Maintainance and Preparation of Starter

Maintainance and Preparation of Starter

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Maintainance and Preparation of Starter

Ingredients

Instructions

  1. Always cover proofing bowls with plastic wrap and poke a couple of holes in it so gases can escape. Always use non-corrosive bowls, containers, and utensils (glass, wood, stainless steel). If the temperature in the proofing are varies much at all, wrap the proofing bowl in a towel to help maintain an even temperature and try to find a better place to proof the starter.

    A. To prepare starter for use in non-bread, i.e. pancakes, waffles, or muffins, recipes, here are 2 practical methods:

    - Combine 1 cup starter, 1 cup 80-85 degree water, and 1 1/2 cups white all-purpose flour in a non-corrosive bowl.
    - For recipes requiring greater lift from the yeast, proof for 8 to 12 hours at 85 degrees. For non-critical recipes (pancakes & waffles) or recipes using the starter only for flavor, proof at 85 degrees for 8 (mild flavor, more active) to 48 (strongest flavor, weaker action) hours. For the non-critical recipes, you may proof at cooler temperatures, i.e. 72 to 80 degrees, if that is more convenient. Pancakes work fine using even the longest proofing period.
    - Concurrent to the above proofing, replenish the remaining starter in the starter container by adding 3/4 cup 80-85 degree water and 1 cup all-purpose flour and mix well. Proof at 80 to 85 degrees for 8 to 12 hours. Refrigerate.
    - Note that this method allows the creation of alternative or 'special' starters for use in individual recipes, i.e. throw some cracked wheat into the starter for the recipe, but replenish the starter in the starter container with plain white, all-purpose flours usual.

    OR

    Combine 1 cup starter, 1 1/2 cups 80-85 degree water, and 2 cups white all-purpose flour in a non-corrosive bowl.

    - Proof at 85 degrees for 8 to 12 hours.
    - Return approximately 1 cup of the starter to the starter container before using the starter in a recipe. Refrigerate the starter in the starter container.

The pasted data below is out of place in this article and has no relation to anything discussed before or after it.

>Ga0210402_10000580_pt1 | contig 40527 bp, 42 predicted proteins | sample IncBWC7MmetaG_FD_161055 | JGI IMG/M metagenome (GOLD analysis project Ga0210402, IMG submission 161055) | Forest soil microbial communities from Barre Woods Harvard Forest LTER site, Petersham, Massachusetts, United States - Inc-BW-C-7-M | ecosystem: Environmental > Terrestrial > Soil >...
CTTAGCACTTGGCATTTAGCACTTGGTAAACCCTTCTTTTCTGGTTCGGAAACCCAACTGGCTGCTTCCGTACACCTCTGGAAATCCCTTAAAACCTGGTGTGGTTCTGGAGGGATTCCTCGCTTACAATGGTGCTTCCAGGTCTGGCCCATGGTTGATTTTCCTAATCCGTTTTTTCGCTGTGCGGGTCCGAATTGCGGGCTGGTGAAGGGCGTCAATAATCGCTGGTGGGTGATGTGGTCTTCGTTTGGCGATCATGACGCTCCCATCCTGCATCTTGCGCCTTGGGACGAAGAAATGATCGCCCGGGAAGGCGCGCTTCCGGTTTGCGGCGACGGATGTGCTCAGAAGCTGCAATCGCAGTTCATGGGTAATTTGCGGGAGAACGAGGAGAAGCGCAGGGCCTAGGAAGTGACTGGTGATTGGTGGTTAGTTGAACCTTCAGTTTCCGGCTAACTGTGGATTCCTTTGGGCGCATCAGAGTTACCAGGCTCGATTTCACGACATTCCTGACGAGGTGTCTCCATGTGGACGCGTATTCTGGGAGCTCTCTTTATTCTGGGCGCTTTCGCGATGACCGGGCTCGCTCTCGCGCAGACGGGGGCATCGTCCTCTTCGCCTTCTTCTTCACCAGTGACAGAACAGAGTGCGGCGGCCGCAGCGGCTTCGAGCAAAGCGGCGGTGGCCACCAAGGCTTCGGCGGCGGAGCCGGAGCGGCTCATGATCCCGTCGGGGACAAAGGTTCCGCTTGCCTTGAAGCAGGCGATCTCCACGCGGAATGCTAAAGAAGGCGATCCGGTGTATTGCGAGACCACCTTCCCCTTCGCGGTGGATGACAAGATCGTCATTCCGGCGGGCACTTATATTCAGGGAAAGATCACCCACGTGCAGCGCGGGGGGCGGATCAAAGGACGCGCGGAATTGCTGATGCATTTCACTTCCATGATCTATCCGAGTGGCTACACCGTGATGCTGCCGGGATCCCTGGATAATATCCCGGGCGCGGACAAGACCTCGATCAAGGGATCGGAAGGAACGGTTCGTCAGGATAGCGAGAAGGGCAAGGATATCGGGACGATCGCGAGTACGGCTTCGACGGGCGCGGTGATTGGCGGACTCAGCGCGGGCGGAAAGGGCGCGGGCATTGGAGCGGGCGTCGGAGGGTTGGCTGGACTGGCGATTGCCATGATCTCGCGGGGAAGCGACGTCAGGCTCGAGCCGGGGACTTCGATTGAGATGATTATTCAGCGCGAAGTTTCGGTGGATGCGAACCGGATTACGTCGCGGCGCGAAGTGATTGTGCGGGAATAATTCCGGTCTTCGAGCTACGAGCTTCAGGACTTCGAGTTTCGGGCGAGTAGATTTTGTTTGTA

- Note that this method does not allow making alternative starters for individual recipes since the addition of alternative ingredients to the starter (for the recipe) would pollute the starter going back into the starter container.

    B. Preparing starter for use in bread recipes:

    - If the starter has not been used in more than 3 or 4 days, you may wish to replenish the starter once (1 cup starter, 1 cup water, 1 1/2 cups flour, 12 hours at 85 deg) to ensure the starter is really fresh before preparing for a bread recipe. Most healthy starters are fairly flexible though.
    - Use the following table for amounts, and blend together the starter, BREAD flour, and 80-85 degree water. Measure the starter and water carefully. The suggested amount of flour is only a guideline. Blend enough in to make the starter the consistency of 'mud' (a little thicker than pancake batter):

    < /tr>
    Bread
    Loaves FlourWaterStarter
    11 1/2 c.1 c.1 Tbs
    22 1/2 c.2 c.1 Tbs + 1 tsp
    33 1/2 c.3 c.2 Tbs

    - Proof for exactly 24 hours at 72 to 77 degrees.
    - Concurrent to the above proof, replenish the original starter by combining 1 tablespoon (discard most of the rest), 1 cups warm water, and 1 1/2 cups ALL-PURPOSE flour in another bowl or in the starter container itself. Proof for 24 hours at 72 to 77 degrees.